Granulocyte Colony-Stimulating Factor Inhibits Neutrophil Apoptosis at the Local Site after Severe Head and Thoracic Injury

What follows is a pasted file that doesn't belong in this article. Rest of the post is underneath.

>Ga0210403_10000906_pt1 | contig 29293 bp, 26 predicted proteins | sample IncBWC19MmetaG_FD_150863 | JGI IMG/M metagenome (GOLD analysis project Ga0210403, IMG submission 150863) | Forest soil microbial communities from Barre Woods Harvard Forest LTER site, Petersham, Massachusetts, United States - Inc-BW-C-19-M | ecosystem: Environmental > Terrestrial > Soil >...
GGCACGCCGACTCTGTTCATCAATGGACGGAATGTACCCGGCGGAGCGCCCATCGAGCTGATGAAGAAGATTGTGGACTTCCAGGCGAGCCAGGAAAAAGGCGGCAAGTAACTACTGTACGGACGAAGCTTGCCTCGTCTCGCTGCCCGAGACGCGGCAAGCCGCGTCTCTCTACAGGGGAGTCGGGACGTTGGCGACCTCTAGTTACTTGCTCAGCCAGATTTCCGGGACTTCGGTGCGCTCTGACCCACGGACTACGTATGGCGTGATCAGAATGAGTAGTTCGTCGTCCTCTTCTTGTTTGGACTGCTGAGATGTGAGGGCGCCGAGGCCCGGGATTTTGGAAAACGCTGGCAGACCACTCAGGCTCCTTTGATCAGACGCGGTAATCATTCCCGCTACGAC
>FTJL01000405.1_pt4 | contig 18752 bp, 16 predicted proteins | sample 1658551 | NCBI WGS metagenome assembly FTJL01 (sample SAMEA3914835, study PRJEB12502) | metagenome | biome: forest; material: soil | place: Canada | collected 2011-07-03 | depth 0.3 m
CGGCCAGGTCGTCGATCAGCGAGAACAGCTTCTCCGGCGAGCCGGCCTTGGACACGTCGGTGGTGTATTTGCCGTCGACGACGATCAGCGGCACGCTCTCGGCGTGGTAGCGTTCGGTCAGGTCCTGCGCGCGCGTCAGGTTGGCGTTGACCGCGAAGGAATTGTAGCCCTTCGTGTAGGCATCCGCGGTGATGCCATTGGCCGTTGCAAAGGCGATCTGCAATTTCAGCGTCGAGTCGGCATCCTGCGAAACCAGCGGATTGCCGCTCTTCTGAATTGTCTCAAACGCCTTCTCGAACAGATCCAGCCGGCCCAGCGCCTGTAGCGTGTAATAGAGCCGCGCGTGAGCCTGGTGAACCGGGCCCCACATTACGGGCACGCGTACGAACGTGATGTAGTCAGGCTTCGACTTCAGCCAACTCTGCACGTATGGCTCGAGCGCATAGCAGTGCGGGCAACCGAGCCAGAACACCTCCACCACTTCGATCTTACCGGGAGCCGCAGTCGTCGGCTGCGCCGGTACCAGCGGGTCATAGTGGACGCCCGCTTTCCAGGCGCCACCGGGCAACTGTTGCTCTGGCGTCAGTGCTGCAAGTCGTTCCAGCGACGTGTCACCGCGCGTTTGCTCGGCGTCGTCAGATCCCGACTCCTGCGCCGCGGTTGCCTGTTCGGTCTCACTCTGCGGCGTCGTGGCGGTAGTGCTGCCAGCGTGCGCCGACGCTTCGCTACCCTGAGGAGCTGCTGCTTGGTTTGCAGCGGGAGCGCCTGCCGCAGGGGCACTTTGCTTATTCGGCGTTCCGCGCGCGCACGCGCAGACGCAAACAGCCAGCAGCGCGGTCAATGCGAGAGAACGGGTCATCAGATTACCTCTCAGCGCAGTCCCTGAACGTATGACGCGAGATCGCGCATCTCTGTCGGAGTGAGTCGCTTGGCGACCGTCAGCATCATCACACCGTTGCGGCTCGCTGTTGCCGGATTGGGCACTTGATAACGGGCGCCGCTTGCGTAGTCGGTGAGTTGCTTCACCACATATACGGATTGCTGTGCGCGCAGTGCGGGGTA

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BackgroundTissue injury from mechanical trauma often leads to secondary organ failure. Local accumulation of neutrophils and excessive release of toxic metabolites through inhibition of neutrophil apoptosis may be responsible for capillary leakage and irreversible damage of resident cells of injured tissues.MethodsThe purpose of this study was to examine the presence of apoptosis-inhibiting factors at the local site of tissue injury. Cerebrospinal fluid (CSF) from patients with severe head injury (n = 10; Abbreviated Injury Scale score, 4.5 +/- 0.2 points) and bronchoalveolar lavage fluid (BALF) from patients with serious chest trauma (n = 10; Abbreviated Injury Scale score, 4.1 +/- 0.1 points) were collected on days 1 and 3 after injury and compared with CSF (n = 5) and BALF (n = 16) obtained from patients undergoing elective orthopedic surgery. Neutrophils from healthy humans were incubated with 10% of CSF or BALF for 16 hours. Neutrophil apoptosis was determined by flow cytometric analysis of propidium iodide nuclear staining, terminal deoxynucleotidyl transferase-mediated deoxyuridine triphosphate nick-end labeling, and May-Grunwald-Giemsa staining. Levels of granulocyte colony-stimulating factor (G-CSF) in CSF and BALF were measured with enzyme-linked immunosorbent assay.ResultsCSF and BALF from injured patients significantly inhibited spontaneous neutrophil apoptosis of healthy humans compared with control samples, whereas respiratory burst activity was enhanced (p < 0.05). Moreover, CSF and BALF from injured patients contained increased (p < 0.05) amounts of G-CSF. Neutralization of G-CSF in CSF and BALF from injured patients using monoclonal anti-G-CSF antibody markedly (p < 0.05) reduced the apoptosis-inhibiting effect of those body fluids and decreased the respiratory burst.ConclusionIn patients with severe head or chest injury, G-CSF acts locally as a strong inhibitor of spontaneous neutrophil apoptosis, which may cause an increased destructive potential of neutrophils present in injured tissues.

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